Throughout July, Gemma Shaw, Hero Bain, and myself (all Earth Sciences students at varying levels) set out on an internship spearheaded by Dr Jenny Jenkins of the Deep Earth Seismology Group. Our aim was to bring the latest research from Cambridge Earth Sciences to secondary schools across the country.Continue reading “Seismology in schools”
Of all the cities to be locked down in away from Cambridge, my hometown of Durham wouldn’t normally make for too much of a contrast. Winding cobbled streets, hordes of students with a penchant for college stash and absolutely no sign of the 21st century are ordinarily staples of both cities. Yet when I headed home in March, the change felt far greater than usual.Continue reading “Studying in lockdown (or a lack thereof)”
The last field trip that our undergraduates take is the fourth year, Part III trip to Spain. Run in the break between Lent & Easter term the trip aims to gather all the aspects of the course and put them together as a cohesive whole. Other trips focus on specific research areas: e.g. Sedimentology and Petrology – the 1B Southwest trip to Dorset & Cornwall, or Geophysics in Greece, or developing mapping skills in Sedburgh & on Skye. The Spain trip can be seen as the closing bookend to our students’ discovery (and love) of geology that begins on the first year trip to the Isle of Arran.
Early Sunday morning the department was full of life as bleary eyed finalists arrived eager for their final field trip. The Spanish coastline would not disappoint, a week of beautiful sunshine and exciting, challenging geology lay ahead.
The end of Lent term brings with it the start of the undergrad fieldtrip season. The first group of 1A’s left bright and early on Thursday morning for the Ayrshire coast in Scotland, ready for their first proper fieldtrip away from Cambridgeshire.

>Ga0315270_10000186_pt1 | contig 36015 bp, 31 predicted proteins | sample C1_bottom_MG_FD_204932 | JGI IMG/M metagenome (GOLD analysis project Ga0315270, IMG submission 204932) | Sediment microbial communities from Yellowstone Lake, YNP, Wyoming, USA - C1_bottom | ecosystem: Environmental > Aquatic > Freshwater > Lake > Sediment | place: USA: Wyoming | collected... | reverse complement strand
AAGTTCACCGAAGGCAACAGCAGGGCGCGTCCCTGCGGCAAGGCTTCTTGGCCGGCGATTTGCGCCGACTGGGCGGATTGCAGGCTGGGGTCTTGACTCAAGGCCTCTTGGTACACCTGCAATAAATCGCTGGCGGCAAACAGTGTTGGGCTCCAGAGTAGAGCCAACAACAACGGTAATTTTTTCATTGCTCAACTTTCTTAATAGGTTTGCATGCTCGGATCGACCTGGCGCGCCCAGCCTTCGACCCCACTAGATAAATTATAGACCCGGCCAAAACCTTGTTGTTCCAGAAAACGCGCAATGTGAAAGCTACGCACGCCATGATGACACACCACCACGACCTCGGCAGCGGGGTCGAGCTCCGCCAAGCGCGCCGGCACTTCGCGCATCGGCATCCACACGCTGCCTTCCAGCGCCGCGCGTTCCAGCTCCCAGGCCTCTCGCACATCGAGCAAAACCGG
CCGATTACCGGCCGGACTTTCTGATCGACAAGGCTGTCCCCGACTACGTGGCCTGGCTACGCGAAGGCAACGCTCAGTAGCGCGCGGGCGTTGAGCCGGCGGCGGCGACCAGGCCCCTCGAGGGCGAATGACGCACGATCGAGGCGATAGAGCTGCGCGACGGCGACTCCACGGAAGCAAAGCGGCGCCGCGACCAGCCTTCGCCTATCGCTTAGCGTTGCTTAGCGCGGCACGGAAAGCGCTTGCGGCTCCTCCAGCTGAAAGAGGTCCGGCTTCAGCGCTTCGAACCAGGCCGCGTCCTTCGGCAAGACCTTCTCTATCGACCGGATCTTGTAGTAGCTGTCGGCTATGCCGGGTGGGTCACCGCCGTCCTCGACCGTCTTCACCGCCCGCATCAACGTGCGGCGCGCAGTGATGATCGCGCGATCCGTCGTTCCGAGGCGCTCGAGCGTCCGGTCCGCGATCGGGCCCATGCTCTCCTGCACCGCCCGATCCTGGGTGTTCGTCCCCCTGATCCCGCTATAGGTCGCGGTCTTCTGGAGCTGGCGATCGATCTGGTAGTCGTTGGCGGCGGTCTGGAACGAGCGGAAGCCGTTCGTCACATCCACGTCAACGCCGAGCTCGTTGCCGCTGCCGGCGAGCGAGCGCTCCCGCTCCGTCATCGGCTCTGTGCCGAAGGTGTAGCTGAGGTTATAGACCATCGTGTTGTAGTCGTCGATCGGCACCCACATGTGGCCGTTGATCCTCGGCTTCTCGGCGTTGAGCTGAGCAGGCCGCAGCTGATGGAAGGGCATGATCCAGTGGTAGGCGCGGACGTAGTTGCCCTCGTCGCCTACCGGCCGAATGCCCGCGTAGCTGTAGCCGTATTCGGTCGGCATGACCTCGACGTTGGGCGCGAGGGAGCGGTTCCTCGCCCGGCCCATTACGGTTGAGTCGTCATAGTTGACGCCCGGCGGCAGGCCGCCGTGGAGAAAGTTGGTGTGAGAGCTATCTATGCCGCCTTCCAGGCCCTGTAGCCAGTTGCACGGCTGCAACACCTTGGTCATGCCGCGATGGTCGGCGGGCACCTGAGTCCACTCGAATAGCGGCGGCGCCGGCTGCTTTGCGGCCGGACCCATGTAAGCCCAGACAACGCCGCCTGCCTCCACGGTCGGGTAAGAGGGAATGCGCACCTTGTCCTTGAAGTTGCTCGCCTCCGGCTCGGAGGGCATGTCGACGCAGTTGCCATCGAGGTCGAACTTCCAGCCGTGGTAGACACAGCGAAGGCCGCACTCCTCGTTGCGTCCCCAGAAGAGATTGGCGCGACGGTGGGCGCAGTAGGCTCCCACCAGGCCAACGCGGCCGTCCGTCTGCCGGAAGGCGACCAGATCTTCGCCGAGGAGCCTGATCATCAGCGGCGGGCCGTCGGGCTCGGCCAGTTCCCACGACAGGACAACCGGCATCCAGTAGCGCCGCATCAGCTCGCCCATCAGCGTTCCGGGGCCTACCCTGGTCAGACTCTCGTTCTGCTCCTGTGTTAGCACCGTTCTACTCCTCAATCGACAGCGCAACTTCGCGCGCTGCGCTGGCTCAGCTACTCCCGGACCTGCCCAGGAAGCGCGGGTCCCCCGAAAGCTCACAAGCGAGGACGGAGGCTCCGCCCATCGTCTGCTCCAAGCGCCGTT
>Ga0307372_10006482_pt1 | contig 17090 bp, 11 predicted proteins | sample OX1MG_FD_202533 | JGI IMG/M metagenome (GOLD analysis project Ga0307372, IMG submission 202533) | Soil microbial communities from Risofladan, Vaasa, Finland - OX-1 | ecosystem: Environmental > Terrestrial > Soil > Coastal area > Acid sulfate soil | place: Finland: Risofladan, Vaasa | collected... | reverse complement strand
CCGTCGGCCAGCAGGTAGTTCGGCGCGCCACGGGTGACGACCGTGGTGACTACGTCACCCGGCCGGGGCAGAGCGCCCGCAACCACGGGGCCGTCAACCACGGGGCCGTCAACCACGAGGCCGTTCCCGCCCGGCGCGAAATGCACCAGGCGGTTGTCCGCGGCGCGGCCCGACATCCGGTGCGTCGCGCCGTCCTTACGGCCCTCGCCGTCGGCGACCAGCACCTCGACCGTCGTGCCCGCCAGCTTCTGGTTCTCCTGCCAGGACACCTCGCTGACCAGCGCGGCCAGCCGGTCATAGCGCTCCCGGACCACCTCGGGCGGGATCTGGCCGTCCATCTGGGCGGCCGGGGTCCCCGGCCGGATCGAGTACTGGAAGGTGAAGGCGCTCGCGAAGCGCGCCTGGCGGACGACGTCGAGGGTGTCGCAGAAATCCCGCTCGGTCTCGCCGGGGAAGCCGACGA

Day 1 – Off we go!
I’d never been to any part of the southwest so I was very much looking forward to my second Earth Sciences Department field trip – third if we count an afternoon at Ketton Quarry. My first big trip had been to Arran the previous year, to my mind it would take a lot to surpass that experience. This account will contain little to no geological verbiage in order not to bring shame to myself or the department.
Spain 2016 outshone Spain 2015 the moment the plane took off from Gatwick Airport. David Hodell, our mighty leader, breathed a sigh of relief when French Air Traffic Control decided not to strike at the same time as the Cambridge fourth-year Earth Sciences fieldtrip. 29 students and 8 demonstrators left the drizzle behind us and landed in sunny south-east Spain. A quick change into shorts in the airport loos and we were ready for terrible sunburn.
The end of Michaelmas had arrived and it was time for 21 Part IIs and 8 demonstrators to head for Greece. By coach and plane we travelled to Athens, where we picked up our minibuses (without telling the hire company how much off-roading we had planned!) and headed for Loutraki…